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Trial date set for Windermere in ongoing MBC legal action Print E-mail
By Vicki Brown
Word&Way Correspondent

A trial date has been set for one of five institutions embroiled in an ongoing legal battle with the Missouri Baptist Convention.

Jury selection in the MBC’s lawsuit against Windermere Baptist Conference Center is set to begin on Oct. 23, with the trial scheduled through Oct. 31.

Cole County Circuit Court Judge Richard Callahan ruled at a hearing on May 4 that the MBC challenge to The Baptist Home, Word&Way, the Missouri Baptist Foundation, Missouri Baptist University and Windermere corporate charters should be tried separately.

The convention had sought four trials, one as a combined case against Windermere and Word&Way and one each against the other three defendants.

At the May 4 hearing, Judge Callahan said five separate trials would be preferable. “The court suggested individual trials given the fact that, while there is commonality, there were also distinct facts that would affect the individual institutions,” Kurt Odenwald, an attorney for Windermere, Word&Way and The Home, said in a telephone interview on May 11.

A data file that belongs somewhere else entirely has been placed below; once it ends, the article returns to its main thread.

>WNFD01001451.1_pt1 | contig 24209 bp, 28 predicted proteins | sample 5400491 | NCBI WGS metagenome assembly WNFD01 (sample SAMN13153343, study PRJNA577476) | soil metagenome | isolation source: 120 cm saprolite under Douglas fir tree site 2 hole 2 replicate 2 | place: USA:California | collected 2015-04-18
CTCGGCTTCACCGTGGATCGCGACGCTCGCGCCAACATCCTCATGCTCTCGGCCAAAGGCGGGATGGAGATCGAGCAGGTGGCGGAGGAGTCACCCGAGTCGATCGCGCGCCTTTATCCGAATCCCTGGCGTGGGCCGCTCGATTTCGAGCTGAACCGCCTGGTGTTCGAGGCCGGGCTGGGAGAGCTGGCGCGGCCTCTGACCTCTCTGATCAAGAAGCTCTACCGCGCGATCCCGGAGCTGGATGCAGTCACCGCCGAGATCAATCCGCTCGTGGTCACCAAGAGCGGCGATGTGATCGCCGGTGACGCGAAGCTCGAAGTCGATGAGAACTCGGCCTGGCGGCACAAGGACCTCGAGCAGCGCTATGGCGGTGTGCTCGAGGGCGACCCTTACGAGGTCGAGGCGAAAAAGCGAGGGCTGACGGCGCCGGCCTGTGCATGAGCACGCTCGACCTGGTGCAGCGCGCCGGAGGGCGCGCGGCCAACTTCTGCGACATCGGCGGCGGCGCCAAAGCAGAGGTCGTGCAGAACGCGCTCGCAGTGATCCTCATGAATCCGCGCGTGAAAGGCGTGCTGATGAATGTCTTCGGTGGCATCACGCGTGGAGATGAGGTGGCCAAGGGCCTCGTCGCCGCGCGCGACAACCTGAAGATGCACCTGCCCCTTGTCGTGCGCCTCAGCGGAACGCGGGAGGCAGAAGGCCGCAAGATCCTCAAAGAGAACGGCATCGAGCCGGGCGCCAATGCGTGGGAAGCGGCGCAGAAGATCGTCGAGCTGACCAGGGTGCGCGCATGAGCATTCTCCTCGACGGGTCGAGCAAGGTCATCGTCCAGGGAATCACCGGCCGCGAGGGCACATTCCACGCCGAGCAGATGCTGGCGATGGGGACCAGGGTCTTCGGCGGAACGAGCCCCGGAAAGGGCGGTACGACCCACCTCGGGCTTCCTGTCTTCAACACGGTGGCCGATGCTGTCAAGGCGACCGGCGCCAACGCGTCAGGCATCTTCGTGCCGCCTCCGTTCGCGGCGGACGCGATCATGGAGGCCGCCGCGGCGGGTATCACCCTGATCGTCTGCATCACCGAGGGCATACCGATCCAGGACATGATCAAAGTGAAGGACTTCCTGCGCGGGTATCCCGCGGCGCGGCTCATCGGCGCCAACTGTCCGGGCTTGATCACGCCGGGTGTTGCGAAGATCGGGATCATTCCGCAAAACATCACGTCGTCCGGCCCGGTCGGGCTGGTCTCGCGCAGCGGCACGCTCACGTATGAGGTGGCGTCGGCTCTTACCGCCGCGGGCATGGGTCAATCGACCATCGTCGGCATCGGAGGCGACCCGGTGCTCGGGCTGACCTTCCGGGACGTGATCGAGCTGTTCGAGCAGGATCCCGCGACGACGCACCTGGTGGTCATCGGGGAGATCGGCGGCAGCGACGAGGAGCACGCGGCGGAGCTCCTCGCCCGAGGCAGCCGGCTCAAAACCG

Convention lawyers had argued that land issues should place Windermere first in line for trial. The MBC filed separate legal action against the conference center in Camden County on Nov. 1, 2006, for selling property as part of a refinancing plan.

Odenwald noted all parties agreed to the convention’s request.

The nearly five-year-old legal battle stems from a move by the five institutions to change their corporate charters to allow each to elect its own trustees. Before the changes were made in 2000 and 2001, messengers to MBC annual meetings elected board members for each of the five.

Judge Callahan also set July 18 for hearing arguments on several pending motions. Most likely, motions regarding whether the convention has standing or the legal right to file legal action against the entities will be argued.

Attorneys for the defense consider standing “the most prudent issue” to hear, Odenwald explained, because it is a “very basic,” “fundamental” and “foundational” issue.

Windermere’s attorney said he does not anticipate the trial date’s setting to affect the second lawsuit against the conference center. Windermere has filed a motion to dismiss in that case and intends to pursue it because the second case raises the same issues addressed in the first. (5-7-07)

 
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